Hyper-V 2012 R2 Network Architectures Series (Part 7 of 7) – Conclusions and Summary

 

Congratulations. You reached the last of these 7 posts covering the most common Hyper-V Network Architectures today. Maybe you don’t remember all the pros/cons and caveats on each case, but don’t worry. I’ve built this table that summarizes the most important factors to consider when deciding which Hyper-V Network Architecture you want to use. As I said from the beginning, there is not one unique best practice but different options for different situations or needs. Each column in the table represents an important factor to consider and each row represents the 5 scenarios covered in the Series. I’ve added a last column to categorize each scenario based on Performance and Throughput. I find it useful to explain the differences and I hope you find it useful as well. I personally prefer the Non-Converged Network Architecture if possible and affordable but there is no reason to discard the other options if you know how the end to end solution works and how the different pieces in the backend and Windows interact with each other.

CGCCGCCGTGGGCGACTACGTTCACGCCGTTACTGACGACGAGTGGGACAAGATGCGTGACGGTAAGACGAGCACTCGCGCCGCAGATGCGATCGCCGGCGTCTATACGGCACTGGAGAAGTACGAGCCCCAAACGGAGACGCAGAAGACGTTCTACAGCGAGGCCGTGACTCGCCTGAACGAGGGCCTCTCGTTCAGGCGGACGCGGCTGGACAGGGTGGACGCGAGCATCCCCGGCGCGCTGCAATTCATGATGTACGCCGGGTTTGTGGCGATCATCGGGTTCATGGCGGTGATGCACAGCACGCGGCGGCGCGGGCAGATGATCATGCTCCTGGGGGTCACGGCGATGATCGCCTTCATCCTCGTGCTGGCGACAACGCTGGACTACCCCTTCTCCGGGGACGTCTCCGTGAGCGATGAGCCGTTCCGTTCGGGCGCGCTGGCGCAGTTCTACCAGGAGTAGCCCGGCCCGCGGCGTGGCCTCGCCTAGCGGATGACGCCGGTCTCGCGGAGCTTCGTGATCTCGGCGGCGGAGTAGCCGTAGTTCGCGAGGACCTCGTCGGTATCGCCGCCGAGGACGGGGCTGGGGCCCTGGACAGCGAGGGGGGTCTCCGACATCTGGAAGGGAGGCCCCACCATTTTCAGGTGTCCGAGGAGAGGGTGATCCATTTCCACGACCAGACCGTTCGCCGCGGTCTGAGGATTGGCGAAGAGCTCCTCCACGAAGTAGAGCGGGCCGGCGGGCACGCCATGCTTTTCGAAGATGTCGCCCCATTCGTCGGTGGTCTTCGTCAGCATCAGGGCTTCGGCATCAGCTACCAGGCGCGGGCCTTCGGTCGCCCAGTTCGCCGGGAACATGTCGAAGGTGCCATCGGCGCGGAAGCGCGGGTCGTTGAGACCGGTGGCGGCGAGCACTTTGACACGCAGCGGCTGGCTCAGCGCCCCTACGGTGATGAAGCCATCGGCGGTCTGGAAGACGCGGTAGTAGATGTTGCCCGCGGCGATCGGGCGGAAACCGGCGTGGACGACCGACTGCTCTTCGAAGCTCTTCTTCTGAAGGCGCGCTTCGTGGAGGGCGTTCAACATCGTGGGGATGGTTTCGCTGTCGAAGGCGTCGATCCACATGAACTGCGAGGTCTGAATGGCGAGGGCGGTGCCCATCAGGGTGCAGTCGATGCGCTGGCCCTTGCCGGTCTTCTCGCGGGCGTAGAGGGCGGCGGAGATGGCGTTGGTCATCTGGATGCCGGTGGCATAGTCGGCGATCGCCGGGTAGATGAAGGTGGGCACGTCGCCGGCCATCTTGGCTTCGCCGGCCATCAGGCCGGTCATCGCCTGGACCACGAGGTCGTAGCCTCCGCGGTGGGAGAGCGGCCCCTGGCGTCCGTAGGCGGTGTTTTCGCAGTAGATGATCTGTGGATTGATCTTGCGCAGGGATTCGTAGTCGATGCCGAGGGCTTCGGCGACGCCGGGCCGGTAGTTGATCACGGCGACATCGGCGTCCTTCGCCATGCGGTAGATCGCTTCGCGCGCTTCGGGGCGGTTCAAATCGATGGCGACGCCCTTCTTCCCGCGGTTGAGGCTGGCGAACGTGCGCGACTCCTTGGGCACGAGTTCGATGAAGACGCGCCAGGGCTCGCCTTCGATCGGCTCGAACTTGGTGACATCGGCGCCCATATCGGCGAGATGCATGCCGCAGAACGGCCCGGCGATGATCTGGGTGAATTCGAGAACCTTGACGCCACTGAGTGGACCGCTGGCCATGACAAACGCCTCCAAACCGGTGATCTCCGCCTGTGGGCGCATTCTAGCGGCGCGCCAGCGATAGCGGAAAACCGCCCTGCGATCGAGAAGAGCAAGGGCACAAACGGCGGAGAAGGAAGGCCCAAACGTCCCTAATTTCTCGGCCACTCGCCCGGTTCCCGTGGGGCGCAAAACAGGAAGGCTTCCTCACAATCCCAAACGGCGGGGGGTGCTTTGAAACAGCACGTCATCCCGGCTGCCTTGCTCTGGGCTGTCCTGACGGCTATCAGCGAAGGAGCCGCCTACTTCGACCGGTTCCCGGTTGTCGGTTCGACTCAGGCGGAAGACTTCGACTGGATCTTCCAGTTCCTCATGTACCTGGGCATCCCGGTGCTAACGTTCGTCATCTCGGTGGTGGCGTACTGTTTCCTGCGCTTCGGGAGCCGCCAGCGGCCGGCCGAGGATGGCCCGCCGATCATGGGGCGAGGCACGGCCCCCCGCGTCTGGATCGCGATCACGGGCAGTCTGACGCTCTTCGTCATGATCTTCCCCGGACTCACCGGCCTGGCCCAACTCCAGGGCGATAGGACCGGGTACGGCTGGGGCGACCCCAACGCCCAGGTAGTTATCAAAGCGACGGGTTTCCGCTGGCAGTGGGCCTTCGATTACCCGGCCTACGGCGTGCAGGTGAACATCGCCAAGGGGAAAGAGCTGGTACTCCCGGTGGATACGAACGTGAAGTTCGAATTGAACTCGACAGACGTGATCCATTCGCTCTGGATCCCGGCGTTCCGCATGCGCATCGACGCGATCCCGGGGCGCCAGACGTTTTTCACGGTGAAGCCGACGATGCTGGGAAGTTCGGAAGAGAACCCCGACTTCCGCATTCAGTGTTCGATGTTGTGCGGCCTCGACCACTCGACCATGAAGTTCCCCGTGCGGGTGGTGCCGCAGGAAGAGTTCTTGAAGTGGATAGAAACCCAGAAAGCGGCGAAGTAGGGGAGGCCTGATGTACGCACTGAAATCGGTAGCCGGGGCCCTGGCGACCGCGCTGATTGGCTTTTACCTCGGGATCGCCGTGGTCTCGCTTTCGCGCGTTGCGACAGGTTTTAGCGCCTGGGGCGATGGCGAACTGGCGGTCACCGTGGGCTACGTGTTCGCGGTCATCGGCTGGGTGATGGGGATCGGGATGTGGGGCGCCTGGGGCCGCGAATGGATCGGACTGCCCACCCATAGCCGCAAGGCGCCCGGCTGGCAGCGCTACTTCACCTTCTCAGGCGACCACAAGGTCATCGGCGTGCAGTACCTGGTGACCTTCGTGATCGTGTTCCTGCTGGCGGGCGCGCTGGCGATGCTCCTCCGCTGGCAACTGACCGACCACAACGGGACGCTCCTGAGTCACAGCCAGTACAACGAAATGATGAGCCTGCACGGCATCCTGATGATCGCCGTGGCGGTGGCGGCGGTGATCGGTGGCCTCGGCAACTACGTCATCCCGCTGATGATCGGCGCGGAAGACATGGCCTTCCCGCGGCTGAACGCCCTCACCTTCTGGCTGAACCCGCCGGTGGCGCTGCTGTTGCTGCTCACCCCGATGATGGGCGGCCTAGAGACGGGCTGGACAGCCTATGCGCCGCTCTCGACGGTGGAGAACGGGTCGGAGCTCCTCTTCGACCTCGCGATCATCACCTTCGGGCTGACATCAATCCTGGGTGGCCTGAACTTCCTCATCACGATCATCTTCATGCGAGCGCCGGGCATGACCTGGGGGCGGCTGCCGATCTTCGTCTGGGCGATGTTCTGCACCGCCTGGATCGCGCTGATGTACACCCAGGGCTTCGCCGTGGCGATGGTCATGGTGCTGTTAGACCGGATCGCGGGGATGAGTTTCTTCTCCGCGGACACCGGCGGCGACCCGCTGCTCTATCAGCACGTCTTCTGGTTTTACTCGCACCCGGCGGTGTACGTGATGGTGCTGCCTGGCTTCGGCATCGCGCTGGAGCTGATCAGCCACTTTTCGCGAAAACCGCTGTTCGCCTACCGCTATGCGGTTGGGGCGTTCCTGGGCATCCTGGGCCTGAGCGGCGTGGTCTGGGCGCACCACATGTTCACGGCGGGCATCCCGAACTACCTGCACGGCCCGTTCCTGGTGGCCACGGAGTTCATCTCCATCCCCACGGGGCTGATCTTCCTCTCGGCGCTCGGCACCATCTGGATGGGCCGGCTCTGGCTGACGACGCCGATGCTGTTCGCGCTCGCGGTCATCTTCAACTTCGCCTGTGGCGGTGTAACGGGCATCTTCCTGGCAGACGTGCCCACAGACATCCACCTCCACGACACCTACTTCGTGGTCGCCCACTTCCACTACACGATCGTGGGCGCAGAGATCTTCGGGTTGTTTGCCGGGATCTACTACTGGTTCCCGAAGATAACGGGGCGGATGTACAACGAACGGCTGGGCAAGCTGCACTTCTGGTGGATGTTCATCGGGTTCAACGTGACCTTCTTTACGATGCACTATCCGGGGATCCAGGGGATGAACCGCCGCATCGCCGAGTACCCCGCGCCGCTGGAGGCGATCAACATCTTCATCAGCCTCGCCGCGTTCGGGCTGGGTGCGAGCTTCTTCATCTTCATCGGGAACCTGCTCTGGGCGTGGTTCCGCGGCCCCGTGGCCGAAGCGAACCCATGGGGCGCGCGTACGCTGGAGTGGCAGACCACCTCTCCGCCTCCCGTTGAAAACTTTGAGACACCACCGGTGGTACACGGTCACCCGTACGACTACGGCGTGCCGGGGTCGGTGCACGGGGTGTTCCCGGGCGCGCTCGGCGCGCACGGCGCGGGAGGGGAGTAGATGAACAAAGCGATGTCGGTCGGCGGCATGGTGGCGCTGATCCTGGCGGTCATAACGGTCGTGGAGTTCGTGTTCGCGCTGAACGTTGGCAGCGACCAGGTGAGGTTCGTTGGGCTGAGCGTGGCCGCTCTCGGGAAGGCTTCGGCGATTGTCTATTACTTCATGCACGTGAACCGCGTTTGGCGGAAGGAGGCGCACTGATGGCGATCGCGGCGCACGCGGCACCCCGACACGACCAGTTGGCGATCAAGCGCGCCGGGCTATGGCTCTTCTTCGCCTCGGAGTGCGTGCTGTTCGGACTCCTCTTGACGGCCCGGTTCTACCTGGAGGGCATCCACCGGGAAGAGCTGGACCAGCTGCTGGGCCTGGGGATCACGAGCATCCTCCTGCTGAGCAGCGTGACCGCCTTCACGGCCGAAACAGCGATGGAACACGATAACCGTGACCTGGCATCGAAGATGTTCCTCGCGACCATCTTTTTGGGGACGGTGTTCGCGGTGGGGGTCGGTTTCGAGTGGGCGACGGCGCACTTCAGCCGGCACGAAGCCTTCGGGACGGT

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References:

RSS and VMQ

Standardized INF Keywords for RSS

http://msdn.microsoft.com/en-us/library/windows/hardware/ff570864(v=vs.85).aspx

Standardized INF Keywords for VMQ

http://msdn.microsoft.com/en-us/library/windows/hardware/hh205410(v=vs.85).aspx

VMQ Deep Dive

http://blogs.technet.com/b/networking/archive/2013/09/10/vmq-deep-dive-1-of-3.aspx

http://blogs.technet.com/b/networking/archive/2013/09/24/vmq-deep-dive-2-of-3.aspx

http://blogs.technet.com/b/networking/archive/2013/10/22/vmq-deep-dive-3-of-3.aspx

NIC Teaming Whitepapers

Windows Server 2012

http://www.microsoft.com/en-us/download/details.aspx?id=30160

Windows Server 2012 R2

http://www.microsoft.com/en-us/download/details.aspx?id=40319

Hyper-V Virtual Switch

http://blogs.msdn.com/b/sdncorner/archive/2014/02/21/hyper-v-virtual-switch-architecture.aspx